A murder in the Lincoln bedroom and no one saw or heard anything. With extraordinary insight and detail as only a witness to insider-Washington can provide, Margaret Truman uses her political knowledge and first-hand experience with the realities of Washington D.C. to create a book that will keep you wanting to know more.
Who better to write a political thriller than the daughter of a president? Margaret Truman’s first book in the Capital Crimes series, Murder in the White House, takes readers on a whirlwind journey through the public halls of power and the private corridors of the White House. When the Secretary of State is found murdered in the Lincoln bedroom, Ron Fairbanks, special counsel to the president and secret suitor of presidential daughter Lynne, is appointed to head the investigation.
The investigation leads Fairbanks headlong into the secrets of not only the Secretary of State, but the President, the First Lady, and his beloved Lynne. When the young attorney realizes the position he’s in, torn between his job, his loyalty, his love, and uncovering the truth, he must make gut-wrenching choices, which lead to a surprise that no one could have foreseen.
Margaret Truman used her first-hand Washington political knowledge to create Capital Crimes, a riveting twenty-five book series of political mysteries set in and around the landmarks of the capital city; from Foggy Bottom to Embassy Row to the Smithsonian. There are some recurring characters, but the series can be read out of sequence. Capital Crimes is Truman’s most popular series, with several titles spending time on the New York Times Bestsellers List.
Released in 1980, this novel quickly became a bestseller, as well as a Book-of-the-Month Club alternate selection. The book also forms the basis for the 1997 movie Murder at 1600 starring Wesley Snipes, Diane Lane, and Alan Alda.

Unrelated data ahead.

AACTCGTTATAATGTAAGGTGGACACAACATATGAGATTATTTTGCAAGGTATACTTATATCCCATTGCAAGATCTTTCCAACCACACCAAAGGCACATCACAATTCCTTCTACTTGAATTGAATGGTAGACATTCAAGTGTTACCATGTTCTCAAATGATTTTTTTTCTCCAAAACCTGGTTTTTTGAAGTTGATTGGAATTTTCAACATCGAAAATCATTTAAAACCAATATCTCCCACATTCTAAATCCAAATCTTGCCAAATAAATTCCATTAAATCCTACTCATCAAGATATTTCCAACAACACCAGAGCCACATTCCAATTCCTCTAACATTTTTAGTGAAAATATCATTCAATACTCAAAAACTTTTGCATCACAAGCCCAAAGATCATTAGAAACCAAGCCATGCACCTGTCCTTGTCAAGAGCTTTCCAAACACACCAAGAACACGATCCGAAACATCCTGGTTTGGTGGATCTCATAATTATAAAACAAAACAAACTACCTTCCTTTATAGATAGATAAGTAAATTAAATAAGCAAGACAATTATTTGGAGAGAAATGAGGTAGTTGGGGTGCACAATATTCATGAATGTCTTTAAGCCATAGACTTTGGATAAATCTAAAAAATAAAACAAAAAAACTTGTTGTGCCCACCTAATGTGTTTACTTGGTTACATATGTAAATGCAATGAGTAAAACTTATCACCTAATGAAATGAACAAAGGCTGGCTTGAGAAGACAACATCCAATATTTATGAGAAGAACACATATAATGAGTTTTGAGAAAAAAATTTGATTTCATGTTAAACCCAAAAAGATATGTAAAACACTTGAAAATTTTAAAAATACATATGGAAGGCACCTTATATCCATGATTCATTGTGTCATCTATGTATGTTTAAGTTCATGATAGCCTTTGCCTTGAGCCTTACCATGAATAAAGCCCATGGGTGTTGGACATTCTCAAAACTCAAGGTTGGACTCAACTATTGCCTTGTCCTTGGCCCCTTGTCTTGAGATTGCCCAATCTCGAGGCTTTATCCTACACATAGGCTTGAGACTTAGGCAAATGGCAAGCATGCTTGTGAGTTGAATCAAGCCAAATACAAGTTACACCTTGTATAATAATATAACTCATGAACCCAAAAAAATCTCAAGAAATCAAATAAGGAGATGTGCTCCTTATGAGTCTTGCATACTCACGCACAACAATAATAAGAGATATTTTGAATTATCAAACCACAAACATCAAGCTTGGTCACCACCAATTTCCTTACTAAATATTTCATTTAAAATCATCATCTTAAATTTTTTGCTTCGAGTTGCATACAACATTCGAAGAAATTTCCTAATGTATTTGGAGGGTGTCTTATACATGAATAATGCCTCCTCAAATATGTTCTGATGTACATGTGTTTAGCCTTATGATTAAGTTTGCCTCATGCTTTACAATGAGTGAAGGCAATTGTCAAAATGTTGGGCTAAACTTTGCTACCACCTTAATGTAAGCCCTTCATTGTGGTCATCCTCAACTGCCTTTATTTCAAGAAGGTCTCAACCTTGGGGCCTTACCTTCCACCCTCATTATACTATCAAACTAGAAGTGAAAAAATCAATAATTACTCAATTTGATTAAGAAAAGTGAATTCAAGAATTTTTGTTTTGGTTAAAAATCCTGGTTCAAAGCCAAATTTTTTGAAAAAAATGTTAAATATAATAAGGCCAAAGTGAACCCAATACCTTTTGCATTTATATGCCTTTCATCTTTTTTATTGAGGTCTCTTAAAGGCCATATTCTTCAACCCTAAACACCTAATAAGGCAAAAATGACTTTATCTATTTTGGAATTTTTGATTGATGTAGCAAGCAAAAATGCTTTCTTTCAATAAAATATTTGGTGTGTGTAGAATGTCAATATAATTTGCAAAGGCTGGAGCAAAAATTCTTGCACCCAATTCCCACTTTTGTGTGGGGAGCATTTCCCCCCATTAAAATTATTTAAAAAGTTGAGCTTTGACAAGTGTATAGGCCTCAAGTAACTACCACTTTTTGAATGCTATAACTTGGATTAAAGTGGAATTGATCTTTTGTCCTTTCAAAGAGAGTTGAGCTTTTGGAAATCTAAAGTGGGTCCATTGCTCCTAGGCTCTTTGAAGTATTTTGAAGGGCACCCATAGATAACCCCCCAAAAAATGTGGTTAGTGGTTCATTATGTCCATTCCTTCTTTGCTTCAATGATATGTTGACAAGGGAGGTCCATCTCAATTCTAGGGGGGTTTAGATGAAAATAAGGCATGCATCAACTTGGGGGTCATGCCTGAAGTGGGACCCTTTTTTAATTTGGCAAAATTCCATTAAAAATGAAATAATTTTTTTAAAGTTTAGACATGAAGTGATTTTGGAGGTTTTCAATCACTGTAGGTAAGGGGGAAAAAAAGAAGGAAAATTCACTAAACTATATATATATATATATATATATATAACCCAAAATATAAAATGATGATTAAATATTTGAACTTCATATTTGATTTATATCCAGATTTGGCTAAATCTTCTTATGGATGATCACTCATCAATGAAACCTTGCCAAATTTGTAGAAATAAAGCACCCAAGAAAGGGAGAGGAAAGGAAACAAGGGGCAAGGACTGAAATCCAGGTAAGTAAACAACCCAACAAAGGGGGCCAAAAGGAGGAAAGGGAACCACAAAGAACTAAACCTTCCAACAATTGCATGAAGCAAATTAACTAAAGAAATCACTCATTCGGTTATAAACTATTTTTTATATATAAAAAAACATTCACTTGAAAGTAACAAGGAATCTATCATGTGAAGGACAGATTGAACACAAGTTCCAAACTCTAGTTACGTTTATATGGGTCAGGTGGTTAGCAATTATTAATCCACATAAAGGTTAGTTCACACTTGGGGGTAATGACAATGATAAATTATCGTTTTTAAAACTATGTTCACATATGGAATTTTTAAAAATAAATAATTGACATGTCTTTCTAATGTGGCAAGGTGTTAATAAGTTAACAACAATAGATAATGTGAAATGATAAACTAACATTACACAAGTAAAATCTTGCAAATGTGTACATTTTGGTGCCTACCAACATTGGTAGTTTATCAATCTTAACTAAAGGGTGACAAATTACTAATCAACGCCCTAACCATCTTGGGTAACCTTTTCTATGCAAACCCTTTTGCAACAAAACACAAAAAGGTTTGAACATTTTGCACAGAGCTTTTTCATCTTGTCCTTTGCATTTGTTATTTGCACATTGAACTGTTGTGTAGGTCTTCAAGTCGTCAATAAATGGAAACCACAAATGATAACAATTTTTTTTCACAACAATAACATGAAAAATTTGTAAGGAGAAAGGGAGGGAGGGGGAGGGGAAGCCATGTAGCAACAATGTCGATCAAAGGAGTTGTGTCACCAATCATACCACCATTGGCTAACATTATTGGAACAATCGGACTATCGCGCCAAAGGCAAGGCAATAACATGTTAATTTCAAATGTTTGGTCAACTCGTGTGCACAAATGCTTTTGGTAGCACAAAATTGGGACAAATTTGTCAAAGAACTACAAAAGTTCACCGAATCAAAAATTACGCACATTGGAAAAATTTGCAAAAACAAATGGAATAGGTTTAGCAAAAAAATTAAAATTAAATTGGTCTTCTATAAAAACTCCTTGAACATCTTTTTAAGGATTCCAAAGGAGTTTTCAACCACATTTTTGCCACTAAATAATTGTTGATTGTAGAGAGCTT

Margaret Truman, the only child of President Harry Truman (33rd President of the United States), was born in Independence, Missouri and spent her early years between Missouri and Washington, DC, where her father was a senator. Upon the death of Franklin Roosevelt, Truman assumed the presidency and the young Margaret moved to the White House. From there it was on to George Washington University and a Bachelors of Arts degree in History.After college, she pursued her interest and talent in singing and from the late 1940s into the early 1950s she performed around the world, as well as on radio and television shows. Her singing career received mixed reviews, but nonetheless was followed closely by the media in her day. Truman remained in the public eye when she went on to become one of the first women to be part of the then fledgling morning news and entertainment shows, paired with Mike Wallace on NBC’s show Monitor in 1955.She began her writing career in 1956 with her first book, Souvenir, Margaret Truman's Own Story. The autobiography was followed by several works of nonfiction including books about her father, her mother, Bess Truman, and several books focusing on the history of the White House and its previous inhabitants, including former pets of White House families. In 1980, with the release of Murder in the White House, Truman began her foray into the world of fiction, which would continue for the rest of her life. Her Capital Crimes series remains popular with a whole new generation of readers who are intrigued by behind-the-scenes pictures of the political process.A prolific writer in both the fiction and nonfiction genres, Truman has written a total of thirty-five books and is today a truly popular American writer.Margaret Truman died in 2008 at the age of 83.
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